June 22, 2012
Learning Valuable Winter Wheat Lessons in the South
One of the single most demanding agronomy seasons I can remember looks set to leave a decidedly mixed bag of winter wheat yields across our patch, together with a number of valuable lessons for many.
Foremost amongst these is the critical importance of matching drilling date to varietal speed of development with a clear eye on spraying capacity. And, at the same time, not being tempted to drill everything early if conditions permit.
While they were well-pleased at the time, those who drilled up in just 7-10 days last September really made a rod for their spraying back this spring; especially if they failed to employ a good foliar disease-active seed treatment on rust susceptible varieties.
Lush, thick crops coming through a virtually non-existent winter presented them with serious disease infections that all needed attention within an impossibly short spray window. To such an extent that even where the weather permitted reasonably good fungicide timings many crops have gone into the summer carrying altogether too much Septoria for their own good.
Where T0s had to be pulled forward to control early yellow rust or T1 and T2 timings were badly stretched by the spring monsoon things are looking very worrying indeed despite generally timely T3s.
With PGR applications also suffering from too short a spray window and too much weather, a good number of wheats are likely to struggle to stay standing this season. Many are too tall for comfort and look acutely vulnerable with the very wet ground conditions even before they put on much weight in the ear. Thankfully, most of our crops are particularly sturdy. But then almost all had three PGRs in a season in which I’m confident the return on effective spraying programmes will be huge.
Combined with high October temperatures leading to rapid pre-em breakdown, early drilling without sufficient pre-planting control has left many heavy land wheat crops with significant black-grass problems too. As Atlantis becomes less and less effective, the lesson is equally clear –drilling this land without sufficient delay for good cultural control is simply not on.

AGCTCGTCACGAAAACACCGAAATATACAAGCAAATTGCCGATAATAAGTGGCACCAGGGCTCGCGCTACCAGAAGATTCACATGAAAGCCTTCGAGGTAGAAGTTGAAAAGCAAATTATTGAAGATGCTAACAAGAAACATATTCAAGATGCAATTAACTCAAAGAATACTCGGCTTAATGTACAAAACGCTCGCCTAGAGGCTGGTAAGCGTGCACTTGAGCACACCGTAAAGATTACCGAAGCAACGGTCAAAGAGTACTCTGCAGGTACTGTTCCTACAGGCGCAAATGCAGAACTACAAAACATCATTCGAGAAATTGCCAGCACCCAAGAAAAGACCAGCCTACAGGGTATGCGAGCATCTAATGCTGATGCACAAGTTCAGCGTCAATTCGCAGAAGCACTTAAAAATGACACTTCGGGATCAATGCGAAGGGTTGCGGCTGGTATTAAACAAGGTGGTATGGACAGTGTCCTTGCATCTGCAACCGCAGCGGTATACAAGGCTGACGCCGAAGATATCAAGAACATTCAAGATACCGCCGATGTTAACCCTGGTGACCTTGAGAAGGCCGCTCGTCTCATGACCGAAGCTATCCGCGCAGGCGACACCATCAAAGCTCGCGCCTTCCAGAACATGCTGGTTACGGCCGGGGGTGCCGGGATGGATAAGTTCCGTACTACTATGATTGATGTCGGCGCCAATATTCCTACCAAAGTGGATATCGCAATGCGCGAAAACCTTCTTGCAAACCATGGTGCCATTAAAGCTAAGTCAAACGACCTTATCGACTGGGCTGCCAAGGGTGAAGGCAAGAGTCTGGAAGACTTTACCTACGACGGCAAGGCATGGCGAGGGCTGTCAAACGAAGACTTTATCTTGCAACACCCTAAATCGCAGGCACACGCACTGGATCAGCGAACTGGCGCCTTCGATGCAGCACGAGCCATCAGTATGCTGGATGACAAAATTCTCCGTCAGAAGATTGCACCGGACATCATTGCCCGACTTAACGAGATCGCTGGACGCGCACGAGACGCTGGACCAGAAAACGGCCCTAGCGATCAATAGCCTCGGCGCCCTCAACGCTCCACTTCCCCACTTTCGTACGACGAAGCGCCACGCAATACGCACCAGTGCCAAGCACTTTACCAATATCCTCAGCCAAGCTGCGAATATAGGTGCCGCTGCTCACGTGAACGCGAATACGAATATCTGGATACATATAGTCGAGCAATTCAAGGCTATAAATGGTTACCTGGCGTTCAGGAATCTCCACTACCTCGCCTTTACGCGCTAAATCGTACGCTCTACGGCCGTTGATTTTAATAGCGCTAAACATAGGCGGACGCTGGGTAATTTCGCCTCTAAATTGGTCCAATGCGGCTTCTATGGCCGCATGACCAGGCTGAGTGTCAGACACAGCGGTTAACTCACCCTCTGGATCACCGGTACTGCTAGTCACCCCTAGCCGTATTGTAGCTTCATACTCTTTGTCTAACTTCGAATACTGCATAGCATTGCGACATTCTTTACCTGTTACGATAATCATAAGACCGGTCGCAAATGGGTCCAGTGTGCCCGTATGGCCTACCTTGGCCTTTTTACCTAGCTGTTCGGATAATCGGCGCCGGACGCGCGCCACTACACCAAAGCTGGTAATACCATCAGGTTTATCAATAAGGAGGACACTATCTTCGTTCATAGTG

While I’m concerned about some southern wheat crops, our spring barley hasn’t looked back. It has tillered well. Two robust, well-timed fungicides have kept it clean as a whistle. And late PGRs across the board have given nice strong stands with good yield potential.
Oilseed rape performance is as impossible as ever to call. The extended flowering has left an enormous spread of pod maturity which will make harvest management a particular challenge and put a real premium on the pod shatter resistance of the best modern hybrids.
Our crops are continuing to stand well despite the battering they’ve had from the weather. My real concern, though, is how the appalling weather we had throughout flowering will have affected the pod set of some varieties. At the moment, the hybrids certainly seem to have coped better. But only time will tell what lessons we may have to learn here too.